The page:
Having a dog in the household during childhood may significantly decrease the risk of schizophrenia later in life, suggests a study published online in PLOS One.
“There are several plausible explanations for this possible ‘protective’ effect from contact with dogs — perhaps something in the canine microbiome that gets passed to humans and bolsters the immune system against or subdues a genetic predisposition to schizophrenia,” said lead author Robert Yolken, MD, chair of the Stanley Division of Pediatric Neurovirology and professor of neurovirology in pediatrics at the Johns Hopkins Children’s Center, Baltimore, Maryland.
Researchers from Johns Hopkins Medicine and the Sheppard Pratt Health System, also in Baltimore, looked at dog and cat ownership during the first 12 years of life in 396 adults with schizophrenia, 381 adults with bipolar disorder, and 594 adults without a psychiatric disorder who served as controls.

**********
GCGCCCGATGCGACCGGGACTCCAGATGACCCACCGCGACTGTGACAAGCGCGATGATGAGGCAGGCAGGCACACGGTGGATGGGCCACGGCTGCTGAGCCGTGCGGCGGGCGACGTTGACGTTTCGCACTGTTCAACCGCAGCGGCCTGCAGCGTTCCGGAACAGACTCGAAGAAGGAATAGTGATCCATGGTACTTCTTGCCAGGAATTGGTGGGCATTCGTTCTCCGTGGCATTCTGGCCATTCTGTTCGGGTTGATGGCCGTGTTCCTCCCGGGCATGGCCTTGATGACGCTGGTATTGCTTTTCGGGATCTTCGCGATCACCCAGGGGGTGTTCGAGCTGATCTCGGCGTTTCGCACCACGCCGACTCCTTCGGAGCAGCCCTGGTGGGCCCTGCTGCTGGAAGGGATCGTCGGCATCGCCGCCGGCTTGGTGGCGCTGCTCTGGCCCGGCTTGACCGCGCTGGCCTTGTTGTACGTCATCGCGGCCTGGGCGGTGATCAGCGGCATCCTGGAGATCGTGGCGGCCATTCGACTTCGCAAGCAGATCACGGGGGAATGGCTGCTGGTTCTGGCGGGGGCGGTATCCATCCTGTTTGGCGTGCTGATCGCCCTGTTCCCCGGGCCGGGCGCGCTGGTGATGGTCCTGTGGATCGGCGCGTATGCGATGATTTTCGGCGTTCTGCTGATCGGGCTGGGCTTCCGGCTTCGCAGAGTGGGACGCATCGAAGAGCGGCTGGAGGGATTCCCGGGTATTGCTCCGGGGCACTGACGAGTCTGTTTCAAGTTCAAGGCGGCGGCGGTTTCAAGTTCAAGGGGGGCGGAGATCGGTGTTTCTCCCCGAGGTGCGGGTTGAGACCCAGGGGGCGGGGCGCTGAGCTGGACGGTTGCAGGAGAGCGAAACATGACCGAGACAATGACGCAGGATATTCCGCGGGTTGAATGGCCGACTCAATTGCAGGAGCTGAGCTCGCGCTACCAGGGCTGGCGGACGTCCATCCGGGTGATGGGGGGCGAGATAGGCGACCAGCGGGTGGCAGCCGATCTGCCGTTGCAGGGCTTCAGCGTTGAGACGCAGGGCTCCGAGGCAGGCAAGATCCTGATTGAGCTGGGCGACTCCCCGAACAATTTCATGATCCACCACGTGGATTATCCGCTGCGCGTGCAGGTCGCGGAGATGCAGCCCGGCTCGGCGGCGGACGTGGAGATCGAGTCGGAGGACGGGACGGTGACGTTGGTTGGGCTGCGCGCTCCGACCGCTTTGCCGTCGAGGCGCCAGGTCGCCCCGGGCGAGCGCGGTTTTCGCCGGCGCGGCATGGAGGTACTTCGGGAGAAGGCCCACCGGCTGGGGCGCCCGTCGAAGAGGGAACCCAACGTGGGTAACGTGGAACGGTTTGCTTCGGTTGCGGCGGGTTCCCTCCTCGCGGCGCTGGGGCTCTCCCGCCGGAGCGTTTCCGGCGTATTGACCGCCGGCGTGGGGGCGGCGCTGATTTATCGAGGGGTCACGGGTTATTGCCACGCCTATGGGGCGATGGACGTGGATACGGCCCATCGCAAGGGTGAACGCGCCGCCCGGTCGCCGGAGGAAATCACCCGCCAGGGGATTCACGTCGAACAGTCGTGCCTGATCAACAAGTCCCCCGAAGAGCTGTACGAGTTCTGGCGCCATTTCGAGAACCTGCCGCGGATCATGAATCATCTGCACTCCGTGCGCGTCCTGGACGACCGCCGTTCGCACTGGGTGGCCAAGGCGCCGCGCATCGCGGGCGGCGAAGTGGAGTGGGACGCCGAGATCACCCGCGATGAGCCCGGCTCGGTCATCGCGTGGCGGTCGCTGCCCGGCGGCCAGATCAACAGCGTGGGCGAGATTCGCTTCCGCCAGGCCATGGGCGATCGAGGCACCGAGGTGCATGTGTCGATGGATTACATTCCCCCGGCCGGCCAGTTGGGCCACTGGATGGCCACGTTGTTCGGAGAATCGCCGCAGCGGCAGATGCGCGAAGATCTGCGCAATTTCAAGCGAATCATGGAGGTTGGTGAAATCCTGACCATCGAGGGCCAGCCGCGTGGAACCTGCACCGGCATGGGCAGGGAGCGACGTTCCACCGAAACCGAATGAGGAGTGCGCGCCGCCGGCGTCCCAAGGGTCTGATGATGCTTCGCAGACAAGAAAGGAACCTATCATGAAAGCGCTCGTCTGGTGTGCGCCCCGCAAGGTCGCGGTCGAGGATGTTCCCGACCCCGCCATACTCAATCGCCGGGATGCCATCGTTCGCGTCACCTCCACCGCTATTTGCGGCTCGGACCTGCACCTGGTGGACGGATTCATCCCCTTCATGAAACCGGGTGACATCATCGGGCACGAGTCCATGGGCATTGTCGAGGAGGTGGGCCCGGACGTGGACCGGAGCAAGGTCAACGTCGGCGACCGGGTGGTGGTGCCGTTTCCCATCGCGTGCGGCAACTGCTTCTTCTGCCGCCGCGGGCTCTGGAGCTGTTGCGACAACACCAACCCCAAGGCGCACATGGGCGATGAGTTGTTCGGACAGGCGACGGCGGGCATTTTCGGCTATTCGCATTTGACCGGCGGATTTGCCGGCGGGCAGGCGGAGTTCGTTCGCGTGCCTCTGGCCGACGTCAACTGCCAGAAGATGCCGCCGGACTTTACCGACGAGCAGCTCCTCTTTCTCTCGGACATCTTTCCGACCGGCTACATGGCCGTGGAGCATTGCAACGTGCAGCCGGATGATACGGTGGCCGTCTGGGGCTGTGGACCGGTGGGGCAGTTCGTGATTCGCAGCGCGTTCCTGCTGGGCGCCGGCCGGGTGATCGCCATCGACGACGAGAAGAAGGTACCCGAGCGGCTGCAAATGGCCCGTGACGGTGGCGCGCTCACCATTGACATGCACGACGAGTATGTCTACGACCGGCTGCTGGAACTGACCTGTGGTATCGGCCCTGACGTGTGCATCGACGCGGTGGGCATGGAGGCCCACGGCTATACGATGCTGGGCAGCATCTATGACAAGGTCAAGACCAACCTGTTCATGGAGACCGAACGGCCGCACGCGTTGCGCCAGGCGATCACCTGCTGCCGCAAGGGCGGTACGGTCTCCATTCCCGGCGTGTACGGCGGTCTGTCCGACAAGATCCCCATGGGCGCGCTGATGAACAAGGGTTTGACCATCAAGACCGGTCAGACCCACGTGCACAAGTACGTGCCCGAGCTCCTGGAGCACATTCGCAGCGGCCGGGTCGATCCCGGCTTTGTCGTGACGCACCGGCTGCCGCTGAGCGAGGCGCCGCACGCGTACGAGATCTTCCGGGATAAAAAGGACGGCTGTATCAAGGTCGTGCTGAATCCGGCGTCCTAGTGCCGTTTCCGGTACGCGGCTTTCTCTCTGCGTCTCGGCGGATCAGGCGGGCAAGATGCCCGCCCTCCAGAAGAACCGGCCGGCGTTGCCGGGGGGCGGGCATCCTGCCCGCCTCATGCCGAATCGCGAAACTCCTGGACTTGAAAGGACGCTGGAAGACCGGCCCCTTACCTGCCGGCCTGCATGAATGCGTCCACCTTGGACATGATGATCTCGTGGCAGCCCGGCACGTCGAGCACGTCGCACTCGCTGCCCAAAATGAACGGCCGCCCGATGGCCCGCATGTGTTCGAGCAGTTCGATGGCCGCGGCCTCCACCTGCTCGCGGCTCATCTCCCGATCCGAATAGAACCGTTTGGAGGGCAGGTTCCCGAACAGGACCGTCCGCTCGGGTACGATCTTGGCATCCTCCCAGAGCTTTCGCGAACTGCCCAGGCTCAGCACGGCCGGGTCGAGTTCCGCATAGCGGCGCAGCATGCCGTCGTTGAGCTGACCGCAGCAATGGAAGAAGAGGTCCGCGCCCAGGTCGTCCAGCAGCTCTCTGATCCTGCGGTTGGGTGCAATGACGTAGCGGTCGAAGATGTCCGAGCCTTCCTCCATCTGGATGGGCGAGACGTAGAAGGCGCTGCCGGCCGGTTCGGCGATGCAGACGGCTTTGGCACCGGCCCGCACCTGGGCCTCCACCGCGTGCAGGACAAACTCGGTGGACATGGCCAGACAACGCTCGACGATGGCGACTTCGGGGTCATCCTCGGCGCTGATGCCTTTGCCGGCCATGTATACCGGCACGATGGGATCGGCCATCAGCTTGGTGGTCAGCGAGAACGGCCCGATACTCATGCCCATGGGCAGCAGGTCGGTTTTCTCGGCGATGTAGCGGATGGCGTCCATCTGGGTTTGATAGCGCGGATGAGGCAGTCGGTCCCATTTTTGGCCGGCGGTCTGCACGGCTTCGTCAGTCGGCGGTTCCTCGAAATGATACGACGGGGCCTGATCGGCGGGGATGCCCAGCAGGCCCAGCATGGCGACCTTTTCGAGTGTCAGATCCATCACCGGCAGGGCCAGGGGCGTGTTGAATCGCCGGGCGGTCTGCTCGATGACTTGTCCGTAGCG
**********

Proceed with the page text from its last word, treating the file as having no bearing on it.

People with a pet dog in the household before they turned 13 were up to 24% less likely to be diagnosed with schizophrenia in adulthood, the findings suggested.
“The largest apparent protective effect was found for children who had a household pet dog at birth or were first exposed after birth but before age 3,” Dr. Yolken said.
The study found no significant link between dog ownership and bipolar disorder risk. Furthermore, it did not identify any overall significant associations between cat ownership and a later diagnosis of schizophrenia or bipolar disorder.
“However, we did find a slightly increased risk of developing both disorders for those who were first in contact with cats between the ages of 9 and 12,” Dr. Yolken pointed out. “This indicates that the time of exposure may be critical to whether or not it alters the risk.”
Yolken R, Stallings C, Origoni A, et al. Exposure to household pet cats and dogs in childhood and risk of subsequent diagnosis of schizophrenia or bipolar disorder. PLOS One. 2019 December 2;14(12):e0225320.